Going into Soma Bringer was a bit of a nostalgic treat for me. Even if the game's narrative devices are typical of Monolith Soft, what makes the game stand out even more is just how impressively deep and customizable the game is towards its characters. Perhaps more than just a simple action RPG, Soma Bringer can be viewed as a cross between the beloved dungeon crawling and character customization nature of Diablo and the flow of combat from Secret of Mana. You might be scratching your head and asking yourself just how can both games sum up Soma Bringer, or maybe you're just baffled at the fact that Diablo and Secret of Mana are mentioned in the same sentence; but for the many forum posters out there who've had some ample time with Soma Bringer (myself included), those two games are pretty much what Soma Bringer plays like.
The game's plot is fairly simple and a bit typical for JRPGs. As I noted in a previous post, you're prompted to select one of seven main characters and choose a class for them along with stat preparation and what not. Once you've done that, the game opens up with the character you've chosen and his/her fellow comrades exploring an unknown area in search of Visitors, evil monsters that have invaded the world of Barnea. After trekking through the prologue's area and fighting your first boss, the characters are marveled by the sudden appearance of a young girl named Idea (Edea?). The mystery surrounding Idea is part of the plot; but as is typical with most JRPGs, there's more to the plot than meets the eye.
Though the plot alone is very enjoyable and somewhat typical for a Monolith Soft game, Soma Bringer's other shining aspect is its deep gameplay mechanics. Even though you have to select a class for your character and customize him/her within the realm of that class' limitations, it's actually the customization part that adds depth to Soma Bringer. The game makes no use of the stylus whatsoever; however, the bottom screen is not only used to display a map of the area you're in but also to show what each face button does. When learning skills or spells within your character's class, you can equip four of those skills and assign them each a face button that'll allow those skills to be used it in battle. Much like From The Abyss, you can chain link your basic combos with skills to maximize damage output and add a spice of variety to combat. Though all current equipped skills are shown on one list, you can easily press R to open up a custom made list that'll allow you to use other skills you've set in place or change weapons on the fly and use skills with that weapon. Hitting L opens up another list that allows you to have quick access to items set there, making restoring health and status easy.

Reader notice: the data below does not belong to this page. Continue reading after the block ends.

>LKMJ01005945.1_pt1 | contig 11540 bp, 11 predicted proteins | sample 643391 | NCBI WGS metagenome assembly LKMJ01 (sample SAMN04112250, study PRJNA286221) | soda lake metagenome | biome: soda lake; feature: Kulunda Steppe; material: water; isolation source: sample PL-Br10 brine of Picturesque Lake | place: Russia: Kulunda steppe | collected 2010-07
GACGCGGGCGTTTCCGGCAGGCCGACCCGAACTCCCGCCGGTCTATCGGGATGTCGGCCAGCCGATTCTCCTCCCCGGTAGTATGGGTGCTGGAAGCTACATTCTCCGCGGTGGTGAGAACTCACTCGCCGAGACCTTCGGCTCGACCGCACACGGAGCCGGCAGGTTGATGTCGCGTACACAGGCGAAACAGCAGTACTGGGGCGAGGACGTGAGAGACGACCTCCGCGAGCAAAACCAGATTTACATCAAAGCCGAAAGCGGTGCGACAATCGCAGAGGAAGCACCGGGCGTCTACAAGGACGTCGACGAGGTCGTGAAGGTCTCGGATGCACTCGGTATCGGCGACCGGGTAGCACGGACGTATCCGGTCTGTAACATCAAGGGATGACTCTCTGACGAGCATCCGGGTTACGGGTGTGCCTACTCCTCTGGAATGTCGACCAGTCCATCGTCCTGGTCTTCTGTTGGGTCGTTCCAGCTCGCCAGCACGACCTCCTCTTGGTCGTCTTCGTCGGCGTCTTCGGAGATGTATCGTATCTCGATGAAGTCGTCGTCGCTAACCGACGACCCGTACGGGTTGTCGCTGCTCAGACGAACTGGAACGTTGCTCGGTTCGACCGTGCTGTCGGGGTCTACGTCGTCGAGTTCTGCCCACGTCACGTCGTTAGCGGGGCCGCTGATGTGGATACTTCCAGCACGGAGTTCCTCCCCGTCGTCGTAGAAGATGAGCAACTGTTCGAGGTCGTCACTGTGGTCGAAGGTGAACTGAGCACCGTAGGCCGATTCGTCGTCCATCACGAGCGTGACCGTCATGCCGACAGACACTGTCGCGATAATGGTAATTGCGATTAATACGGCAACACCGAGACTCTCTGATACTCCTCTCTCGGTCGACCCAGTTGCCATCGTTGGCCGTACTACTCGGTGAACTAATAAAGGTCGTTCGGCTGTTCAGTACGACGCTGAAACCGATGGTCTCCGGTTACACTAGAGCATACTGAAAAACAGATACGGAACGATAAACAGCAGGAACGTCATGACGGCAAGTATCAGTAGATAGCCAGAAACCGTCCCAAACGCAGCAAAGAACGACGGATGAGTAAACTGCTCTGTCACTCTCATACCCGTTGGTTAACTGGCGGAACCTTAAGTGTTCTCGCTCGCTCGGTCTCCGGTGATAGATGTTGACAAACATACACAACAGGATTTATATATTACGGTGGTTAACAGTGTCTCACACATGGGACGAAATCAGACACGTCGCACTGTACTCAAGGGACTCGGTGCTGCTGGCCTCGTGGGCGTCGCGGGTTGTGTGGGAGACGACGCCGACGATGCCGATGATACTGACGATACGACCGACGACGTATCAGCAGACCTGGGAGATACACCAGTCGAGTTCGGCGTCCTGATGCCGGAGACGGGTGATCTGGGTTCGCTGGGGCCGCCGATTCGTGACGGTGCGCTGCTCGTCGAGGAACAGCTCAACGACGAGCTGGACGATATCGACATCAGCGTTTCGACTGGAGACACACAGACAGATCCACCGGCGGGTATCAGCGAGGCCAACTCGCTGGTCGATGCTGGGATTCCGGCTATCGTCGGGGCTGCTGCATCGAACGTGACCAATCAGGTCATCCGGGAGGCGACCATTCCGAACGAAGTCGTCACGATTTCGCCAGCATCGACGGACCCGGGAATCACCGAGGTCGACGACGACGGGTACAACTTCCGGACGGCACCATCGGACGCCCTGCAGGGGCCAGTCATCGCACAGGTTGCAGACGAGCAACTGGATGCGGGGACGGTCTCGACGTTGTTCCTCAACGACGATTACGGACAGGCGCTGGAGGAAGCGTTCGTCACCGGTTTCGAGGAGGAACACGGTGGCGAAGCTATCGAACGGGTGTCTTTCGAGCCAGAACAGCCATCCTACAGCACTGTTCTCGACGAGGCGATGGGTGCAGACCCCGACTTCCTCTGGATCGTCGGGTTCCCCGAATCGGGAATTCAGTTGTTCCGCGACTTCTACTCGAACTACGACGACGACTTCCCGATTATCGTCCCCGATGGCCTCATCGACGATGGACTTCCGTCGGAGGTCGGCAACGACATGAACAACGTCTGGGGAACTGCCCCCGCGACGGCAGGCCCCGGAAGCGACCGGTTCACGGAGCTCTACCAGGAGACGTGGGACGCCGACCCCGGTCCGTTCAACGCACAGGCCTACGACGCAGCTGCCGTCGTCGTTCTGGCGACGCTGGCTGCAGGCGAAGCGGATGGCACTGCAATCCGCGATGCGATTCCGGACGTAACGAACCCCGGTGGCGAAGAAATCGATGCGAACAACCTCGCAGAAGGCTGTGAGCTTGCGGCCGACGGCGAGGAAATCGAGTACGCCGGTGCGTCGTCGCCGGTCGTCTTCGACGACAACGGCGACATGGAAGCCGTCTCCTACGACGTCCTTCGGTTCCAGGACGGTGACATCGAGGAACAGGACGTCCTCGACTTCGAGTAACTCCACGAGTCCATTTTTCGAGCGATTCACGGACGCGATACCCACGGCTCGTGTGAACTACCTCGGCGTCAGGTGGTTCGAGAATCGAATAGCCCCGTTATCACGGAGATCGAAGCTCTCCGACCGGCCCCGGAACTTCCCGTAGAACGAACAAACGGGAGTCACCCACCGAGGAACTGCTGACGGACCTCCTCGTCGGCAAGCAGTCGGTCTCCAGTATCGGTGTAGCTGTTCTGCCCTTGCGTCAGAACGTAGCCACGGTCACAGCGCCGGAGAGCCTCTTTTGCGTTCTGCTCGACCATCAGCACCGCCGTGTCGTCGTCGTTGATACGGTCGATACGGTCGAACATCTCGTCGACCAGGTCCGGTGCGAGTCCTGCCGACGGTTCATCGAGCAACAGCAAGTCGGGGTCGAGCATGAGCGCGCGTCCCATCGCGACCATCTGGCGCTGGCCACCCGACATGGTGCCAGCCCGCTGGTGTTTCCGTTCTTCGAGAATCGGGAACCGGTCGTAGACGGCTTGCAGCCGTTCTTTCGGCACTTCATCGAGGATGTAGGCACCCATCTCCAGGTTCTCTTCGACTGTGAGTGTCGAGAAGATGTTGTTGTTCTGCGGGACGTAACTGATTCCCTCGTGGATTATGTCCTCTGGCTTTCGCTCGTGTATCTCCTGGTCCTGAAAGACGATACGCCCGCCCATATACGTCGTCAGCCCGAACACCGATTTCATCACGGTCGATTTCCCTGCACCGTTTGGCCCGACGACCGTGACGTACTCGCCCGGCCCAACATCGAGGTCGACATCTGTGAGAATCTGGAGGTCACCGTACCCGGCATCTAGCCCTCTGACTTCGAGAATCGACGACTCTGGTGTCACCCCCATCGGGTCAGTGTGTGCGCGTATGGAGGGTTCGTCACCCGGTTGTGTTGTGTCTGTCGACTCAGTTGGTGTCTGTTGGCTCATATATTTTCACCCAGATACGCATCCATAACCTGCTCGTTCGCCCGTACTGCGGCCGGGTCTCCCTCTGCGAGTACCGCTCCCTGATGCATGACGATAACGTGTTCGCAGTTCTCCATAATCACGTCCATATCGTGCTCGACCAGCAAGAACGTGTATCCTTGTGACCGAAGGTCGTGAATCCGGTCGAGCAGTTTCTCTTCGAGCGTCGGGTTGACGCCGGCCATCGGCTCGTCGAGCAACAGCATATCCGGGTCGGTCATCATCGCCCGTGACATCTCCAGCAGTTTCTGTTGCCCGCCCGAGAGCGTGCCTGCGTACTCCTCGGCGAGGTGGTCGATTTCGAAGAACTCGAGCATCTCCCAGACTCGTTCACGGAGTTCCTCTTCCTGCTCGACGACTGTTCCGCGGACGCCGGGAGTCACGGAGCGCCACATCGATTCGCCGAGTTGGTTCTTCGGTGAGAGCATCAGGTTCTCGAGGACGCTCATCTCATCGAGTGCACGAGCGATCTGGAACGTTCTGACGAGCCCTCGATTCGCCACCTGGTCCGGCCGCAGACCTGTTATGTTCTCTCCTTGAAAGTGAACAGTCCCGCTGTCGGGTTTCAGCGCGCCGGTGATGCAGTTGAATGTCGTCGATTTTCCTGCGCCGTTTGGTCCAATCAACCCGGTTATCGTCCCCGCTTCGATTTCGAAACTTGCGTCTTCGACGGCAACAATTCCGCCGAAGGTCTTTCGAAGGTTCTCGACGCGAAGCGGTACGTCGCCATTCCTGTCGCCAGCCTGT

Though you can only control the hero you've selected, the AI controlling your partners isn't really all that bad. Your party members are good at knowing when to use a healing spell and know who and when to attack. Of course you have no direct influence on how your party members level up or equip items; but the more levels you gain, the more levels they gain which gives them the ability to access newer skills. Alternatively if you want to challenge yourself, you can easily dispose of your party members to make battles a lot more interesting or replace existing party members with newer ones; but considering some battles are a nice challenge, you might not want to do trek through the game alone.
Not to be outdone by the gameplay, Soma Bringer also allows you to increase your character's stats by the use of CP points and increase ability levels with the use of AP points. When you gain a level, you receive a decent amount of CP and AP that you can equally distribute or monopolize them all into whatever you so desire. The further you increase the level of a skill (max is 20), the more powerful that skill becomes. Depending on your current class rank, the accessibility of skills varies from weapon to weapon as does its effects. Having more skills at your disposal allows you to create much more interesting combos. You can also synthesize new items and equipment through the use of the game's synthesis shop by either purchasing synthesis material or finding them spread out throughout the game's various dungeons.
A dungeon crawling action RPG at heart, Soma Bringer leaves a lot to be experienced with friends who own the actual game which kind of adds a nice replay value to it. Though having the option to play online via WiFi would have been nice, Soma Bringer can easily be enjoyed with friends who own the cart and are willing to trek with you through the game; and when the three of you play together, you'll really have tons of fun. Finishing the game allows you to not only play through different modes, but you also unlock Idea.
Is it worth the price of admission should Nintendo of America not bother to localize it? That would depend on your idea of interaction. Though the game's a bit text heavy with its story and skill explanations, you don't have to be too proficient in the Japanese language to know how to actually play the game and know where to go next. If you've played enough RPGs in your time, knowing what to do and becoming familiar with the game's mechanics should be second nature.
Soma Bringer is to action RPGs what Lost Odyssey is to turn-based RPGs; it may do nothing new and borrow from already existing mechanics and turn it into a new experience, but it does give you a nostalgic feel of what you've played back then and remind you why you enjoy the genre.